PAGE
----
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PHOTOS: 'Lost 5 – Signal' hits Penticton's Front Street roundabout

In the spring of 2020, sculptor Karl Matson rumbled into town with his truck and trailer rig. He'd driven in from his farm in the countryside of northeastern BC, a place so barren of humanity that folks from nearby Rolla (population 100) are considered city slickers.

<who>Photo Credit: NowMedia/Gord Goble</who> The orignal Lost, circa 2021

Okay, we embellish. But you get the idea.

Matson's cargo that day was the sculpture known as "Lost," a towering ten-foot-tall, 800-pound ode to a failing environment and his own "struggle with the existential" that he'd concocted over the course of months with salvaged materials from the oil and gas industry.

<who>Photo Credit: NowMedia/Gord Goble</who> The original Lost

Lost was unmistakably feminine. Yet it was equally haunting. And it was huge. And metal. There was little question it was one of the most striking pieces to ever grace Penticton's annual Public Sculpture Exhibition.

And its placement, in the middle of the well-traveled Front Street roundabout, assured it'd be seen by virtually everyone in town.

One of those people was ex-Liquidity Wines CEO Ian MacDonald. MacDonald would ultimately buy Lost and move it to his stunning property overlooking Okanagan Lake a year later when the City contract was up.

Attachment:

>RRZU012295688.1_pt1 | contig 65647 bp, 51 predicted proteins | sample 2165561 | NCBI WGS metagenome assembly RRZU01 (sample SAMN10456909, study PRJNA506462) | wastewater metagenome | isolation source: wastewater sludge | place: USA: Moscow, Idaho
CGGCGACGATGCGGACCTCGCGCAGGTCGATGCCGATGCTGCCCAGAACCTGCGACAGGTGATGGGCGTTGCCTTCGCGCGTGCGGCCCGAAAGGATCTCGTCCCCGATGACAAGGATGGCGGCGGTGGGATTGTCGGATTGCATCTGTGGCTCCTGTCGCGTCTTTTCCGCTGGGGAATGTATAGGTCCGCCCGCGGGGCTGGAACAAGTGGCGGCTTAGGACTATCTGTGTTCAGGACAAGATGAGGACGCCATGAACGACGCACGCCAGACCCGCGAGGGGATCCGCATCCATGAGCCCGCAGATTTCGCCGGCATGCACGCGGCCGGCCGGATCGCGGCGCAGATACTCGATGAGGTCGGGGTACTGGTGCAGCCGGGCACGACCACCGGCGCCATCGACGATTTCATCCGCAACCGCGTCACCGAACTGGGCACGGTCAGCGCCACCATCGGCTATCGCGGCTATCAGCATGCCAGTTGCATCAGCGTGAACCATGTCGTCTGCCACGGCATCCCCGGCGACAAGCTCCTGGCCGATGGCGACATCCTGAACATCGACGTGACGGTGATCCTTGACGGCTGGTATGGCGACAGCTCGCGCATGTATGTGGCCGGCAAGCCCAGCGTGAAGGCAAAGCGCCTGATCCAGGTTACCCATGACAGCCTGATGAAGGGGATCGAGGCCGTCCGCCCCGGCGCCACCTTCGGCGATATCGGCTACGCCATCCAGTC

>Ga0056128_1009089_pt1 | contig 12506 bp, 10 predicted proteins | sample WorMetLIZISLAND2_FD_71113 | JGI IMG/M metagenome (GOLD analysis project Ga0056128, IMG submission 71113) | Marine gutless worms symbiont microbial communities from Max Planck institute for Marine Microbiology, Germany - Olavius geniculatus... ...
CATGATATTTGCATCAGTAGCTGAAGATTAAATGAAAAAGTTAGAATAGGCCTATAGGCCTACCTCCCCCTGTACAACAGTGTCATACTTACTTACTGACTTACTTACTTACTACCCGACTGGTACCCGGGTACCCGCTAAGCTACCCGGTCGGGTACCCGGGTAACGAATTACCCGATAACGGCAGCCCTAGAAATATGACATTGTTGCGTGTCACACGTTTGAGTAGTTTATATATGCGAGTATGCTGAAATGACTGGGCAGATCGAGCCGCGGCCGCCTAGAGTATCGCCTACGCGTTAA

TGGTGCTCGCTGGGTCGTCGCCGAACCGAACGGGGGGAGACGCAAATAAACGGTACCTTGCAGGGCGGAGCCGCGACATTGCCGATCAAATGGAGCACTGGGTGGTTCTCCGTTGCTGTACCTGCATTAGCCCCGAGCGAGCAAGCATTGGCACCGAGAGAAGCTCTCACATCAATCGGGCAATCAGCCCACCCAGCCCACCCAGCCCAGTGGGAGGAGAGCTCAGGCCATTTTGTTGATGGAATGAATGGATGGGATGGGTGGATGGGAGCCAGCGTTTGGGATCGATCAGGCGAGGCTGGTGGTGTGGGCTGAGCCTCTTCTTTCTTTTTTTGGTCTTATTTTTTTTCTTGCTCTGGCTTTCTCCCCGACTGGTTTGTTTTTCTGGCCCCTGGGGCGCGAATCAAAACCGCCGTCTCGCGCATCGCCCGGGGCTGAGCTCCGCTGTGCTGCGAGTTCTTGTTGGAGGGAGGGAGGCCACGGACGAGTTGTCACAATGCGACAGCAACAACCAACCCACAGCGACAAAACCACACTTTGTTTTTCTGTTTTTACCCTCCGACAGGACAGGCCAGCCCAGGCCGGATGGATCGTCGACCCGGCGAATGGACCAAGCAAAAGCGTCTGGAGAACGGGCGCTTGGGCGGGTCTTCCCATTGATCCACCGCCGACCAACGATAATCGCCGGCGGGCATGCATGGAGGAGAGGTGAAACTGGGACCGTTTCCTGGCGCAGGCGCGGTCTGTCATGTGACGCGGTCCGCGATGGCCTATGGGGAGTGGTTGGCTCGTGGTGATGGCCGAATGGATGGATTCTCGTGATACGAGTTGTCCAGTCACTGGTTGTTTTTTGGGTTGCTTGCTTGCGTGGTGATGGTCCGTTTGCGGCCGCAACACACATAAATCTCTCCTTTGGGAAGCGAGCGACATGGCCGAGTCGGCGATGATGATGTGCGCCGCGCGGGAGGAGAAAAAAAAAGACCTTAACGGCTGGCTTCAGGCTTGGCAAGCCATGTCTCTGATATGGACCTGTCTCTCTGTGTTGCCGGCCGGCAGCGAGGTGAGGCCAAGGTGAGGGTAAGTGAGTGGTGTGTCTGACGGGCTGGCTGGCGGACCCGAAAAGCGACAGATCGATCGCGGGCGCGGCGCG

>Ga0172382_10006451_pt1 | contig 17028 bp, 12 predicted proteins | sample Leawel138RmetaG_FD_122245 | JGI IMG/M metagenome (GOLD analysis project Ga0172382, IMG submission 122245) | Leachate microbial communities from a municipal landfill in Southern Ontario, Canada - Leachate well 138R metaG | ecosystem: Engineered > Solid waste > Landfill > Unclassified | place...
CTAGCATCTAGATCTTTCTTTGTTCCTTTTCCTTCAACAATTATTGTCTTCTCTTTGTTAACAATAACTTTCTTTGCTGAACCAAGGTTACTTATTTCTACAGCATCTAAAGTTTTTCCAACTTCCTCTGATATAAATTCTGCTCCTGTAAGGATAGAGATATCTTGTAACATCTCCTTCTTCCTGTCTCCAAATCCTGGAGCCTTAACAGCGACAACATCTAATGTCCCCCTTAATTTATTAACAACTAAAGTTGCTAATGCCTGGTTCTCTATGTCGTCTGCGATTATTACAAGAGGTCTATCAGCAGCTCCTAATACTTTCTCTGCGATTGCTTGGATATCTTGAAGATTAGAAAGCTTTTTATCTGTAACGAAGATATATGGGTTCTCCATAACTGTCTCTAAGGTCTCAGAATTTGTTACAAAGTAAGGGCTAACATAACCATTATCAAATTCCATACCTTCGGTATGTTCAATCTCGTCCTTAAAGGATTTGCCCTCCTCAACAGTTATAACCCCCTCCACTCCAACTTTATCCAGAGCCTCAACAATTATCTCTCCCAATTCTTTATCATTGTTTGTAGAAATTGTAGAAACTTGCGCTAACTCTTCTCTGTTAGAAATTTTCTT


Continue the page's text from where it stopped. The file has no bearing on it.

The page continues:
<who>Photo Credit: NowMedia/Gord Goble</who> The orignal Lost, moved to a cliff overlooking Okanagan Lake

Thursday morning, Mattson rolled into town once more with his truck and trailer, and just like 2020 headed straight for the Front Street roundabout.

The 2024 version of the Exhibition was ramping up and the City had again selected a Mattson work to grace the show's premier spot.

<who>Photo Credit: NowMedia/Gord Goble</who> The brand new 2024 version of Lost moves into position Thursday

Meeting Mattson at the roundabout were Public Works dudes Justin Zimmerman and Blake Pickering. They'd brought along their excavator, and soon the trio was hoisting Penticton's newest outdoor sculpture – all 1,000 pounds of it -- into its home for the next year.

Zimmerman especially is an old hand at this kind of stuff. He regularly runs the heavy equipment for sculpture installations. And he knows Mattson pretty well from prior visits.

<who>Photo Credit: NowMedia/Gord Goble</who> Sculptor Karl Mattson during installation

By noon Thursday the gear and the crew and the artist had moved on, and all that was left was the sculpture. And what a sculpture.

It’s the latest in what has now become Mattson's signature series – a "Lost" series that has seen placements in both BC and Alberta. A series that, he maintains, represents "mankind's complacent march into a world of uncertainty."

"It’s called 'Lost 5 – Signal,'" said Mattson during install. "This whole thing started a few years ago after I built a bunch of above-ground bunkers…breathing chambers."

<who>Photo Credit: NowMedia/Gord Goble</who> Justin Zimmerman directs the operation